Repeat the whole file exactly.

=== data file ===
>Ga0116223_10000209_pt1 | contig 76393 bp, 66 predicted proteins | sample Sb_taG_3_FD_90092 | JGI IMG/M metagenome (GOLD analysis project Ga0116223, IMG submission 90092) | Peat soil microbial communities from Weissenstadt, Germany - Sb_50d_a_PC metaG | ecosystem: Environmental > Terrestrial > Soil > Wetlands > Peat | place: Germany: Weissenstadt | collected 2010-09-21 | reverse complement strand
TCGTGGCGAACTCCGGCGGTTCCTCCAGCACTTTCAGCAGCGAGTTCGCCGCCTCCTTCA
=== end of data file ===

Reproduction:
>Ga0116223_10000209_pt1 | contig 76393 bp, 66 predicted proteins | sample Sb_taG_3_FD_90092 | JGI IMG/M metagenome (GOLD analysis project Ga0116223, IMG submission 90092) | Peat soil microbial communities from Weissenstadt, Germany - Sb_50d_a_PC metaG | ecosystem: Environmental > Terrestrial > Soil > Wetlands > Peat | place: Germany: Weissenstadt | collected 2010-09-21 | reverse complement strand
TCGTGGCGAACTCCGGCGGTTCCTCCAGCACTTTCAGCAGCGAGTTCGCCGCCTCCTTCA